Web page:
Housing minister Eddie Hughes (pictured, 2nd from right) has given the strongest indication to date which of the government’s proposed rent reform policies are to be included within its much-expected White Paper.
The Walsall North MP told a fringe meeting at the Conservative party conference in Manchester that both a landlord register and a lifetime rental deposit scheme in England were set to go ahead.
Landlords may have some breathing space before they do – Hughes said his officials were still ‘half way’ through the policy formation process, indicating that the White Paper is unlikely to be published until the New Year.
The minister also said he was keen that the new measures would ‘not have unintended consequences’ for either landlords or tenants and that therefore his department was proceeding carefully.
The housing ministry has form on this front – for example its Tenant Fees Act has made it harder, not easier, for tenants with pets to rent homes – many MPs, Lords and pet campaigners have argued.
Hughes said a landlord register would only pull together information already available from different sources, and that similar schemes in both Scotland and Wales had already been successfully implemented without driving out landlords from the private rented sector.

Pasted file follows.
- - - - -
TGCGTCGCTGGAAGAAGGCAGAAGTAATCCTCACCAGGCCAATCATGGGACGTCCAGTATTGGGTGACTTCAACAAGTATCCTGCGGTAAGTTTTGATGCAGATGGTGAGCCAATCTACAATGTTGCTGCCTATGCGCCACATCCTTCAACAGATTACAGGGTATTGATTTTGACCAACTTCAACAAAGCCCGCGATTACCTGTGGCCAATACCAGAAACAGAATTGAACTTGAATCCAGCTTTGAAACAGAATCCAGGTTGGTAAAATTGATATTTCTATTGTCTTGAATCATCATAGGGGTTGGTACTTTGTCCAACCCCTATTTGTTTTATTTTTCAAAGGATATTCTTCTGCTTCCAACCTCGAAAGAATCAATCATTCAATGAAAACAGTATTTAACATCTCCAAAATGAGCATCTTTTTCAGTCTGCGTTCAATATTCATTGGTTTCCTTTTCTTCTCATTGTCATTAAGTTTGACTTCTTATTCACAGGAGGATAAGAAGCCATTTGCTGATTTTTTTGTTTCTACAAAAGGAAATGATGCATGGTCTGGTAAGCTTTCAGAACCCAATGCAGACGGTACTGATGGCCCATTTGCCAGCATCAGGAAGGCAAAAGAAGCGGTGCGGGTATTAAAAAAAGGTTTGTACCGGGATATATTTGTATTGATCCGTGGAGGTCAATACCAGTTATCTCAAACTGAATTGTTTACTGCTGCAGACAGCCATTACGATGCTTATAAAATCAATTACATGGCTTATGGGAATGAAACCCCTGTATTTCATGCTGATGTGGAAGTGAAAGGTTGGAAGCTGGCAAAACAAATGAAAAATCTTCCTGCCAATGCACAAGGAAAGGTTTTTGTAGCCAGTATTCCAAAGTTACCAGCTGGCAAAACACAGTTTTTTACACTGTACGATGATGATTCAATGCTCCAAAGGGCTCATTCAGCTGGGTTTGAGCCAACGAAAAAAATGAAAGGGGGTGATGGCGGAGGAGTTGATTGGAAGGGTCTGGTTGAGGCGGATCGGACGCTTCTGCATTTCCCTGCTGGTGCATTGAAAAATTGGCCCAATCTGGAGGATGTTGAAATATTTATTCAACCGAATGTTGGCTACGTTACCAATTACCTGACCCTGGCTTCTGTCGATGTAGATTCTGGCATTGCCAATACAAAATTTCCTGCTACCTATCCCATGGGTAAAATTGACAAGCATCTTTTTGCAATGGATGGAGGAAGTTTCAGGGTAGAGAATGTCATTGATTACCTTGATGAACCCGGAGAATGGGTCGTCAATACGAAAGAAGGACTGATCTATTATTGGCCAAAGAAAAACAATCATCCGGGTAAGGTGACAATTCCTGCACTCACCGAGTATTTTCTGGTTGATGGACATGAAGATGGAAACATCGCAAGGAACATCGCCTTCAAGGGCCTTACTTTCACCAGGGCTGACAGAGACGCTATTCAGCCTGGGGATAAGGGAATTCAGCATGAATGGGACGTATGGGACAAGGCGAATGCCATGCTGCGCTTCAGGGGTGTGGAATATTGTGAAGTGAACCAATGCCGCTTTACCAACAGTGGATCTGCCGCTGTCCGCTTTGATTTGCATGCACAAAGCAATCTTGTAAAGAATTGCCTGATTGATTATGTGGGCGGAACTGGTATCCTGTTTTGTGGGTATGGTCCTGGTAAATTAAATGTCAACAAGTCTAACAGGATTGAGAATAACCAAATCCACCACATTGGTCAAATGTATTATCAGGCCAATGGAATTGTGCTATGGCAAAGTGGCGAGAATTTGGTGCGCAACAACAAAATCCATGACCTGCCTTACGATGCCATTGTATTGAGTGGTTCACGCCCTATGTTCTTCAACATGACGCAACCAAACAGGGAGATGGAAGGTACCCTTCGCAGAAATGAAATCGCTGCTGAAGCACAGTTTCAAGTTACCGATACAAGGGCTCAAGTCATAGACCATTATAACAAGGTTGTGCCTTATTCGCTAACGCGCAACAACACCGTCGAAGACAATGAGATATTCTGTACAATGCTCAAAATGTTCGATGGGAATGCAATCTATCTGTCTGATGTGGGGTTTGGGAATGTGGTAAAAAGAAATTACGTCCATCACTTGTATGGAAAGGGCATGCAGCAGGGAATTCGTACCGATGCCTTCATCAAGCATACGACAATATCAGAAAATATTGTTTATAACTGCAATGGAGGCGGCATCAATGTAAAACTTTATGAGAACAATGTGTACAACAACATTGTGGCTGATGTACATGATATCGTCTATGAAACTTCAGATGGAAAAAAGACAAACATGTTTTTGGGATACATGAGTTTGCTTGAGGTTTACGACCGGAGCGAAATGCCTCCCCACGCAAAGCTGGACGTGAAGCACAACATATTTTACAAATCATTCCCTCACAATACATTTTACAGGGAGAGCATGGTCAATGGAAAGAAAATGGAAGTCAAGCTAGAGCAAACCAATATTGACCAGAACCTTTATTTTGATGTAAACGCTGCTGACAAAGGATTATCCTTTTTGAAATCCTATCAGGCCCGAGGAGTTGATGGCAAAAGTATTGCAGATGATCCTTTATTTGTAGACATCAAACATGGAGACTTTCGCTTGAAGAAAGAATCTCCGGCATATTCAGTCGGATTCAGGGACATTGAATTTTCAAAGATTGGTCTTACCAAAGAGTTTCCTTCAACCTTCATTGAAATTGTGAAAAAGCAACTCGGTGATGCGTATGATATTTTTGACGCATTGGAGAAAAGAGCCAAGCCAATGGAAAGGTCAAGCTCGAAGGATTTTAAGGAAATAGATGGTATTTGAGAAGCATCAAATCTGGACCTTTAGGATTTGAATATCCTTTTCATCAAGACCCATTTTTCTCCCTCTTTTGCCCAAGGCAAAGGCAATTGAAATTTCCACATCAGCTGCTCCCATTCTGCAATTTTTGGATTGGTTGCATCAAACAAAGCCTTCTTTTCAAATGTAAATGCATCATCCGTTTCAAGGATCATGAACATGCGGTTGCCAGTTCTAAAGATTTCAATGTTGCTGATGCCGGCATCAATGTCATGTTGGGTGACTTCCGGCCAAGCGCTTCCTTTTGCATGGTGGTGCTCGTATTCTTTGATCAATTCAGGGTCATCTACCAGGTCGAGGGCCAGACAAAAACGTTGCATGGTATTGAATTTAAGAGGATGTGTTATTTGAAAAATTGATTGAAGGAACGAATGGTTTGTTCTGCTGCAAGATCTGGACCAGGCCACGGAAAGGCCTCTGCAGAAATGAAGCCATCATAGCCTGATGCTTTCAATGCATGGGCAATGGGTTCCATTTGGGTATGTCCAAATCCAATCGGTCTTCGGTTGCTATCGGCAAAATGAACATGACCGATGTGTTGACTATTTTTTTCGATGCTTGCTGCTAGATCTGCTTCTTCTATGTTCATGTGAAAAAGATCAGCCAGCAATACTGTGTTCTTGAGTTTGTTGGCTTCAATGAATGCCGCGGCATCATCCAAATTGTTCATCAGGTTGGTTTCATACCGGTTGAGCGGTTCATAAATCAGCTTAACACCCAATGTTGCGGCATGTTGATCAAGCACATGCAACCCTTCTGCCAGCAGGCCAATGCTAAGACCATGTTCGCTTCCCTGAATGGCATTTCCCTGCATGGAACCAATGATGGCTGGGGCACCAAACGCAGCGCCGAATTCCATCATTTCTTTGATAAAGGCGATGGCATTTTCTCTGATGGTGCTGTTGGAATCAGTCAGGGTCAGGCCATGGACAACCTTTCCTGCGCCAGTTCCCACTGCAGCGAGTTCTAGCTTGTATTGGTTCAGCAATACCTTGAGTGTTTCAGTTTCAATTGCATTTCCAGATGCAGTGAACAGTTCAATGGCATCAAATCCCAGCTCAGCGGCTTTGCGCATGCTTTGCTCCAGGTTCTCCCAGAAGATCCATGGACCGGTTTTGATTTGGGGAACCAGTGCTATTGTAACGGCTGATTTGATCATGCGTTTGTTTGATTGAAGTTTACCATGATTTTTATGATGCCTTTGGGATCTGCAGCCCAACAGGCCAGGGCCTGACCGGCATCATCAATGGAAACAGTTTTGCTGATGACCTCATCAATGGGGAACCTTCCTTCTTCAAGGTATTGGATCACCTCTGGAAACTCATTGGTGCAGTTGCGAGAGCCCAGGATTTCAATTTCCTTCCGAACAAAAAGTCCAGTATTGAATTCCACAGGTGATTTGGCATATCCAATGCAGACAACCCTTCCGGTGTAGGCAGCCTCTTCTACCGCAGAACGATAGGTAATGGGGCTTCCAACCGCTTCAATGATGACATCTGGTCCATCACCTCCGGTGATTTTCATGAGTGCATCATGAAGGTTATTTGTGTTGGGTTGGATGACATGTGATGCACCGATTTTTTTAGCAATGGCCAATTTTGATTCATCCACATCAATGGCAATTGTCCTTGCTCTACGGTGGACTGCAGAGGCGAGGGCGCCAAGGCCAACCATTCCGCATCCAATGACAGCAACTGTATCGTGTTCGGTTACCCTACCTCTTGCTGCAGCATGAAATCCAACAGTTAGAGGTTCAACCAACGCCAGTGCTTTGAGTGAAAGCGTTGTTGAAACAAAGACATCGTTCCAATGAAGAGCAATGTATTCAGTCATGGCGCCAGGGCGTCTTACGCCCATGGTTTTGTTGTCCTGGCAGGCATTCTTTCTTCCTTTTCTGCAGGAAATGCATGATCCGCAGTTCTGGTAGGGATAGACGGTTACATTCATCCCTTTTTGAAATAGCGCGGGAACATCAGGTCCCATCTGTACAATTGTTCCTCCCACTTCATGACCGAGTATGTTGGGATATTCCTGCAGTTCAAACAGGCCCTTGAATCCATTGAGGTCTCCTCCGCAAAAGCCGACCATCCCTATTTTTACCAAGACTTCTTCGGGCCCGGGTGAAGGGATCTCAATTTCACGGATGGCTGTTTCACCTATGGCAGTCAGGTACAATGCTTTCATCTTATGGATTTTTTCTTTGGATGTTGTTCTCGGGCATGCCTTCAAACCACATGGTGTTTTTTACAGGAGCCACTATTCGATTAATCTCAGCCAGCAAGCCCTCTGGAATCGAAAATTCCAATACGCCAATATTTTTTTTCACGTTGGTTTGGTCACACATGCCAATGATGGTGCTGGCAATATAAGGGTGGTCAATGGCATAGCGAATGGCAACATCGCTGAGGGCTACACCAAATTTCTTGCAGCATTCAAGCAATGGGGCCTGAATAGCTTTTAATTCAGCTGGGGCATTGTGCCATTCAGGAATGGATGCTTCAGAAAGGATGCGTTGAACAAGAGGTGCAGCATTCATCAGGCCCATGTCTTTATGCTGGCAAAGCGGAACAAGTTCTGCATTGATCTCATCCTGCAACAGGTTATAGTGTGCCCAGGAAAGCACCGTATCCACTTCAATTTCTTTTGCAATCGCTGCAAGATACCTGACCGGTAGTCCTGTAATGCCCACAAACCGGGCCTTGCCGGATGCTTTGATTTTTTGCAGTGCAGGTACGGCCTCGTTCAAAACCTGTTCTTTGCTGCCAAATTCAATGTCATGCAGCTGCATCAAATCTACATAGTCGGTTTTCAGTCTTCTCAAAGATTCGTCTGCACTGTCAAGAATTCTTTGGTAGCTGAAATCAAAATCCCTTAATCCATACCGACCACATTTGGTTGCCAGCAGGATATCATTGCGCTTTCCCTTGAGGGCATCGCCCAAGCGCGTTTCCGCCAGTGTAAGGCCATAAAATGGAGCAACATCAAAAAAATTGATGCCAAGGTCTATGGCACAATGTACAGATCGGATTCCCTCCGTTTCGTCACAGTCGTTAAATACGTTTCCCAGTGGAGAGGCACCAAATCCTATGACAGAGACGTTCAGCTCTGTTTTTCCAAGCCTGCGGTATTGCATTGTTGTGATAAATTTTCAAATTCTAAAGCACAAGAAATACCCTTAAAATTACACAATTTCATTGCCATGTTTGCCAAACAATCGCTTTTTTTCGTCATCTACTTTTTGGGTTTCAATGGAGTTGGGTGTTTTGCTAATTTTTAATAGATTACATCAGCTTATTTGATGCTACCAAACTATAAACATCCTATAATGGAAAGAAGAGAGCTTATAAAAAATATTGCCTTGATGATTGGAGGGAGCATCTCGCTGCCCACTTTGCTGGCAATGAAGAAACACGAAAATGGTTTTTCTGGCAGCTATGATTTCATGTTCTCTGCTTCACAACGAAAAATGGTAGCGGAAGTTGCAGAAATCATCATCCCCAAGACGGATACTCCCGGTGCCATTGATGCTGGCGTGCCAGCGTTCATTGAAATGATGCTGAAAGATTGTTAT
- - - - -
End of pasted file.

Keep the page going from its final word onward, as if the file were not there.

Other speakers at the event including Grimsby MP Lia Nici (pictured, far right) also said that it was time English councils were able to understand who the landlords are within their boundaries, and which properties they rent out.
Hughes also revealed that the proposed lifetime deposit scheme, which would enable tenants to ‘passport’ their deposits from tenancy to tenancy would not expose landlords to extra financial risk and cost, as many have feared.
Hughes said his department had experts looking at how it would work best, but that it would most likely be an insurance-backed scheme. LandlordZONE understands this is likely to be similar in form to the ‘alternative deposit’ schemes available within the rental sector.
The meeting, which was organised by centre-right thinktank Onward and sponsored by Shelter, also discussed the government’s plans to abolish ‘no fault’ Section 21 evictions, during which the minister gave assurances that the new system would offer tenants security from retaliatory or unnecessary evictions but also enable landlords to repossess properties for good reasons – such as to sell up or move back in.